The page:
Konarka Technologies, the organic thin-film solar company that recently filed for bankruptcy, was the victim of its own technology, not market conditions, according to a recent analyst report from Lux Research.
Earlier this week, the Massachusetts-based organic solar thin-film company filed for Chapter 7 bankruptcy protection and announced it would cease all operations after failing to obtain additional financing. Konarka Chairman, CEO and President Howard Berke struck a hopeful tone in the statement and noted several large international companies had expressed interest in financing or acquiring the company.
In Lux’s view, Konarka’s thin-film printed solar modules couldn’t compete in the market on cost, efficiency or lifetime. In other words, it was (and still is) a bad investment.
“With 10 times higher costs and 10 times lower efficiency and lifetime compared to alternative solar technologies, the math never added up for Konarka’s Power Plastic,” the Lux report said.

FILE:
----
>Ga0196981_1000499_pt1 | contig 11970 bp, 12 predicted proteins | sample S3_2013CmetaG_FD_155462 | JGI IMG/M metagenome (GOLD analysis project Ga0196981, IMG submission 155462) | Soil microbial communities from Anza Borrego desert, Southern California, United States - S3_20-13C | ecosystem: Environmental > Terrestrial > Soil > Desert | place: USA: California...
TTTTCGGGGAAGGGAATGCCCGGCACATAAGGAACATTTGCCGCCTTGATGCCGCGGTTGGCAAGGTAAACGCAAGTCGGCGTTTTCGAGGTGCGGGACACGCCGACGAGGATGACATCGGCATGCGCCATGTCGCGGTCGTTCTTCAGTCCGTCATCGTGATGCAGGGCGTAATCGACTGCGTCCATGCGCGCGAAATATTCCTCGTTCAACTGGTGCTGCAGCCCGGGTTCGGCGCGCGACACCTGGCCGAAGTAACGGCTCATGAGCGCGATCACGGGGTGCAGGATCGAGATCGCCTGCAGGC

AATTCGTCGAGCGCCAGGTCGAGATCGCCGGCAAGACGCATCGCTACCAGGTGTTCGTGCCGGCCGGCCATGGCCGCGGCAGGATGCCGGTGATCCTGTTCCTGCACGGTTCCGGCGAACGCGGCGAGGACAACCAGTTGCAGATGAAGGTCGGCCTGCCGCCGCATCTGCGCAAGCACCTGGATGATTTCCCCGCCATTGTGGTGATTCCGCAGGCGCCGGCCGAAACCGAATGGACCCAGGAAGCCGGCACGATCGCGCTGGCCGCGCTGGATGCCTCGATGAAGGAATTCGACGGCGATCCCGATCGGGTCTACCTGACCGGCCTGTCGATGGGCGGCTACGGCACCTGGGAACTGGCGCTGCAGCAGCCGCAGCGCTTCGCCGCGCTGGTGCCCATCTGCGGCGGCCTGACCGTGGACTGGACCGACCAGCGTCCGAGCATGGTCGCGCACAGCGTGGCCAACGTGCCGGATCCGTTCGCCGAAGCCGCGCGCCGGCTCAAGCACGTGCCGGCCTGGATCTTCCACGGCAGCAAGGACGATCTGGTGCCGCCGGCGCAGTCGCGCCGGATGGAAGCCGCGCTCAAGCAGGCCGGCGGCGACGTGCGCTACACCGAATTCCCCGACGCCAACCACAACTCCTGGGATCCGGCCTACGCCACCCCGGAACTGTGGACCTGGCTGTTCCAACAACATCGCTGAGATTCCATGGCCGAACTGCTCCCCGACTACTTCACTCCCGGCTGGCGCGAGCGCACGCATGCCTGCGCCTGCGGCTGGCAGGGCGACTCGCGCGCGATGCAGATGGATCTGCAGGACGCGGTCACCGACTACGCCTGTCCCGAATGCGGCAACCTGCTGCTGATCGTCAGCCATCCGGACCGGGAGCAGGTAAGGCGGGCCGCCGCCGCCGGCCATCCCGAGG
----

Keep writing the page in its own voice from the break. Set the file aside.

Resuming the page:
Lux also disputes Konarka’s claim that its failure stemmed from the inability to raise more funding.
“Raising funding, more than solar module development, was where the company excelled,” Lux Research wrote. “Finding market success in emerging technologies takes many factors, but a viable technology underpins all of them, something that Konarka never had and no credible path to attain.”
Technically unsavvy investors, driven by the promise of cheap, printed solar modules that can be made colorful and transparent, rushed to put money into Konarka, the research firm said.
Some of Konarka’s investors, many which have cleantech expertise, might not take too kindly to Lux’s “unsavvy” assessment. Investors include Draper Fisher Jurvetson, Good Energies, 3i, New Enterprise Associates, Vanguard Ventures, Chevron Ventures, Massachusetts Green Energy Fund and Total.
Konarka raised $170 million from investors with an additional $30 million coming from grant funding, according to Lux Research’s figures. Konarka used the money to build a 1 GW manufacturing line. That line would never come close to that capacity, Lux wrote.
Lux also made a grim prediction for other companies developing organic photovoltaic products. “With a project organic photovoltaic market size of a meager $159 million in 2020, Konarka won’t be the last to run out of investors,” the Lux report said.
Photo: Konarka Technologies